A sea change in 20 years

Two decades ago this sausage stand in Prague stood under the entryway to a disused synagogue. Now the synagogue serves as the archives of the Czech capital's Jewish Museum. (Ruth Ellen Gruber)

Two decades ago this sausage stand in Prague stood under the entryway to a disused synagogue. Now the synagogue serves as the archives of the Czech capital’s Jewish Museum. (Ruth Ellen Gruber)

RUTHLESS COSMOPOLITAN

ROME (JTA) — The English author L.P. Hartley once wrote that "The past is a foreign country: They do things differently there."

That’s how I feel whenever I look back at the way that the world — in particular, the Jewish world in Central and Eastern Europe — worked before the collapse of communism 20 years ago.

The changes triggered when the Berlin Wall came down have, of course, produced a host of new and complex challenges that Jews in Europe have had to confront.

But as Robert Djerassi, a leader of the Bulgarian Jewish community, put it recently, "When I think back to Socialist days, even everyday experiences sound so improbable and grotesque that it’s hard sometimes to convince people who didn’t live through them that they actually took place."

I lived and worked as a journalist in communist countries from the late 1970s onward, first as a correspondent for United Press International and then as an independent reporter, for JTA and others, as well as the author of several books on the region.

It was in the late 1980s that I began dedicating much of my writing to Jewish subjects, just as communism was collapsing and new democratic freedoms allowed Jews to reassert and reclaim their identity and forge a new beginning in what before the Holocaust had been Europe’s Jewish heartland.

Under communism in most countries in the region, the practice of Judaism and the expression of Jewishness were semi-clandestine, almost secret, almost taboo.

Leaders of the remnant Jewish communities in these countries were beholden to the regime and generally toed the party line. Less than a year after the fall of communism, the rabbi in Prague was forced to resign after admitting that he had been a police informer under the communists.

All communist states except Romania had broken ties with Israel after the Six-Day War in 1967. And in most countries Jewish practice and education, even the study of Hebrew, was strictly limited or even barred.

In Prague, for example, the scholarly publication of what was then the State Jewish Museum was published in English and French and other languages — but not in Czech, in order to limit access by local people.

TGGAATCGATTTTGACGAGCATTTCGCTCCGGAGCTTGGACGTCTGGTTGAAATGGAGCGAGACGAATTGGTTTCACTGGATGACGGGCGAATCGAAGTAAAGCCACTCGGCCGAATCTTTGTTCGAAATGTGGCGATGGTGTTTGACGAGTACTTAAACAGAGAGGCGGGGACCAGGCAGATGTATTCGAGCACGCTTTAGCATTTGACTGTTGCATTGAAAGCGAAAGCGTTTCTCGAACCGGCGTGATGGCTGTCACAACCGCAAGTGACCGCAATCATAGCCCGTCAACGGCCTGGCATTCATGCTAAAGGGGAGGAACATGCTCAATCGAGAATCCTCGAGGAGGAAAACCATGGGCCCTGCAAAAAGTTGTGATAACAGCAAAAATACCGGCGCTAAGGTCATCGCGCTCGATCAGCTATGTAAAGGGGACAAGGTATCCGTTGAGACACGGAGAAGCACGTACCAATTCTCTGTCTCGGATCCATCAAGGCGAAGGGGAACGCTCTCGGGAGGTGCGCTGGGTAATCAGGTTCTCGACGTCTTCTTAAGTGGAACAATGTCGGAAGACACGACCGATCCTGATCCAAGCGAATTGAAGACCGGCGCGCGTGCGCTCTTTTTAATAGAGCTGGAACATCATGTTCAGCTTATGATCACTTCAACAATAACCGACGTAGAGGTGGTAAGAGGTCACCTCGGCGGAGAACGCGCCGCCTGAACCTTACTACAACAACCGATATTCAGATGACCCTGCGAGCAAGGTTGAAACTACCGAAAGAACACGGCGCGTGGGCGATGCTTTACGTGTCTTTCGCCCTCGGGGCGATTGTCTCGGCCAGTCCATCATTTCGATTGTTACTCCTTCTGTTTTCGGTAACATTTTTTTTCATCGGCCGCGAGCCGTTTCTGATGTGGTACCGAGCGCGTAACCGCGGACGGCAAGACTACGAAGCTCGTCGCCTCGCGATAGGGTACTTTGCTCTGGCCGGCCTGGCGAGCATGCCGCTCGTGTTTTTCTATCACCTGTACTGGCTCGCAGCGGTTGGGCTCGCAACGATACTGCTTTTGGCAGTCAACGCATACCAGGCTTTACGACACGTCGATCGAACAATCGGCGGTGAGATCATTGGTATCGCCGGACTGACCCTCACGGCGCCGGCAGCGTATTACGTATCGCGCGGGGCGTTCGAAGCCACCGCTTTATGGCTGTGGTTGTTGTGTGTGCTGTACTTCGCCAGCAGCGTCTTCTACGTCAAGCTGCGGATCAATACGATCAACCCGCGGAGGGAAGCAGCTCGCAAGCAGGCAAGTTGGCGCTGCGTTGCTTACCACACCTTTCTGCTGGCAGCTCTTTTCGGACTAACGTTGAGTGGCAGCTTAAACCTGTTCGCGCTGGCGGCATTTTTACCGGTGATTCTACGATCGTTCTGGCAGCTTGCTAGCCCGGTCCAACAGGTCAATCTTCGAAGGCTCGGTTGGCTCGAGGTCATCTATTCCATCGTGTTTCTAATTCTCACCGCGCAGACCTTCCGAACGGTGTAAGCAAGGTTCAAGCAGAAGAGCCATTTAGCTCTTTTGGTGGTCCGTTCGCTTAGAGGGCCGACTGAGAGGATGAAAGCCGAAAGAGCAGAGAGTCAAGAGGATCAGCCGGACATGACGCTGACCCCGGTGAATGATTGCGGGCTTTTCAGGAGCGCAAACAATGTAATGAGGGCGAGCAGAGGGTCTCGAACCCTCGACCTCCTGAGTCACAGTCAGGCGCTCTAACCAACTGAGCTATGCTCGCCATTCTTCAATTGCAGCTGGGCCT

And many Jews I interviewed were unwilling to speak to me on the record, even on a subject such as the restoration of a monument to victims of the Holocaust.

"We had to get authorization from the authorities to speak with foreign visitors, and then afterward we had to write out reports on our conversations, whether it be with visiting scholars, journalists or whatever," a Prague Jewish museum curator told me in 1990. "It was the pressure of a totalitarian regime."

In Warsaw in the early 1980s, I was part of a group called the Jewish Flying University that consisted of young Jews and non-Jews who tried to teach themselves — on their own — Jewish ritual, tradition, history and culture. The group "flew" from apartment to apartment for meetings.

Western Jews like myself were conduits to the outside world, despite the limits of our knowledge.

"You’re a real Jew," they told me, even though I don’t keep kosher, go to services much or speak Hebrew. "You’ve known all your life that you are Jewish."

November 1989 saw a climax of change in Eastern Europe that had been coming for months.

Already that summer a negotiated settlement in Poland had led to free elections. And in September, the American Jewish Joint Distribution Committee had officially returned to Hungary after 36 years, and Hungary and Israel had resumed formal diplomatic relations.

Nov. 12 of that year found me in Prague sitting with a small group of eager yet anxious Jews in the top floor function room of the historic Jewish Town Hall. The Berlin Wall had come down three days earlier, but the Velvet Revolution that ousted the communist regime in Prague was still five days away.

We were there to meet with Edgar Bronfman, then president of the World Jewish Congress, who was making his first official visit to the country.

I saw fear and hope — and also excitement — on people’s faces.

"The winds of freedom are blowing across the world like a gale," Bronfman declared. "I don’t like to use the word ‘democracy,’ but prefer to say that there is a new era dawning on everyone that people won’t be governed without their consent."

He went on, "It is important that the Jewish people in Eastern Europe are beginning to feel closer together. It is heartbreakingly sad that there are so few Jews left, [but] the Jewish world will go from strength to strength. We have a mission — to teach others the way of the Lord."

Bronfman concluded: "Freedom is blowing, blowing for all of us."

It was an emotional moment at the cusp of the unknown: If the past is a foreign country, so is the future.

(Ruth Ellen Gruber’s books include "National Geographic Jewish Heritage Travel: A Guide to Eastern Europe," "Letters from Europe (and Elsewhere)," and "Virtually Jewish: Reinventing Jewish Culture in Europe." She blogs on Jewish heritage issues at jewish-heritage-travel.blogspot.com.)

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